This produces a very intimate conflict: In order to be herself she has to stare herself down. In order to embrace herself she has to withdraw from the embrace of some parts of herself. She talks about how new life involves new death, too. It takes a certain quiet courage to withstand this conflict.

A very gifted and sensitive nurse who has recently experienced a tragic loss, describes her method of conducting herself as follows: “I go into a room and I see where the need is and I try to meet it.”

This is a completely convincing account of how she lives and what makes her extraordinarily useful to others as a balm and a succor.

“What about your needs?” I ask quietly.

There is quite a long silence in which her body, too, is in a posture of great and grave stillness. She can even be described as dumbstruck

“I’ve never thought of that. It doesn’t enter my mind.”

Remarkable as it is, I believe this avowal. She was selfless in the positive sense of being able to pay attention to other people’s deep needs and selfless in the negative sense of not being well enough acquainted with her self to provide herself with so much of what she needed.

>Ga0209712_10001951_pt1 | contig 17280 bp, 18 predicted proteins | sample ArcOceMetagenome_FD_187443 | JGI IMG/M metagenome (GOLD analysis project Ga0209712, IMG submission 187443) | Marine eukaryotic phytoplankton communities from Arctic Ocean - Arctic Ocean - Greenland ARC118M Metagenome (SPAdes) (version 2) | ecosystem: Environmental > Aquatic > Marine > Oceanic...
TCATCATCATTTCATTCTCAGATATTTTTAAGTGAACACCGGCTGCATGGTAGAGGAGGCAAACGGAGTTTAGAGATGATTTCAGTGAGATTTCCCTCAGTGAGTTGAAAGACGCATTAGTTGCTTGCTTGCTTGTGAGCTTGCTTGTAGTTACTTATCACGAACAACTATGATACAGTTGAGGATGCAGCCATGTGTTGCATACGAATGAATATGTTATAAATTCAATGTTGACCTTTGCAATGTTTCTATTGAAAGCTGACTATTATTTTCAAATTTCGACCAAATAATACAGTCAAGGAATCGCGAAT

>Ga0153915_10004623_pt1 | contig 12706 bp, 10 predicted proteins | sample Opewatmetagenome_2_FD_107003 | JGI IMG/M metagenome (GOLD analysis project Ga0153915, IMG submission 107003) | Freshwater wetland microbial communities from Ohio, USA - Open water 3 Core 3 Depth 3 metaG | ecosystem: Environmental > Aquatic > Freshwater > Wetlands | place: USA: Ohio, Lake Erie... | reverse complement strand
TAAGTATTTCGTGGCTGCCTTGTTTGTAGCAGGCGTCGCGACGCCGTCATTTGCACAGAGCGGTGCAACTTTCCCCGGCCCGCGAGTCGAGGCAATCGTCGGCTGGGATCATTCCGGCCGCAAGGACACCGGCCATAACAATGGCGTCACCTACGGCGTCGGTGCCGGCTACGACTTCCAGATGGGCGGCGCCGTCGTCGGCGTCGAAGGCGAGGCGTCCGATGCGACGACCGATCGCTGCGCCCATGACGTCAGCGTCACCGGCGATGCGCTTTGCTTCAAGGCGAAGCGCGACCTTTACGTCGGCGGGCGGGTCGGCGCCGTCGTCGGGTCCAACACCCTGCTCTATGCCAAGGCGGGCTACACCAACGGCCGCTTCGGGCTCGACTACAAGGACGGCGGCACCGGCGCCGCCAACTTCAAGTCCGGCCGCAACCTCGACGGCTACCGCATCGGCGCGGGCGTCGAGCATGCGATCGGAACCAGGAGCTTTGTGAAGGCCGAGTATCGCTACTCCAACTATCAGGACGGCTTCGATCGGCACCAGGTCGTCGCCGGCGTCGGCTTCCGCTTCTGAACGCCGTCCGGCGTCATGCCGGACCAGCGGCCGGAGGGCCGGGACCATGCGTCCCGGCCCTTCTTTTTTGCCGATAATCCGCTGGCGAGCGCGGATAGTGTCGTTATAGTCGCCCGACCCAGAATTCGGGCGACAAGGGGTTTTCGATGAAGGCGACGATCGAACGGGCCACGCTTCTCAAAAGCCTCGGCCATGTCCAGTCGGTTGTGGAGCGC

If you have not made the acquaintance of your needs, then it is going to be very hard, indeed, for you to do a good or even adequate job of meeting those needs.

This issue has a great deal to do with why, in the face of her enormous loss, she found herself persistently suicidal and barely goes on living.

We are not static, but rather have elements of continuity and of discontinuity. We are and are not same person as teenagers and as persons in our fifties who have a vastly larger and more complicated storehouse of experience, not to mention, quite possibly, new and different responsibilities to and for other people.

From developmental stage to developmental stage, we require adaptations, a second look and then perhaps a third and fourth look at aspects of ourselves. In order to be able to deal well with the world, we must be able to deal with ourselves, as we were and as we are.

Perhaps it could be said that we are not indulging ourselves when we pay attention to ourselves and do necessary maintenance and repairs on ourselves in psychotherapy any more than we are indulging our cars when we take them in for servicing.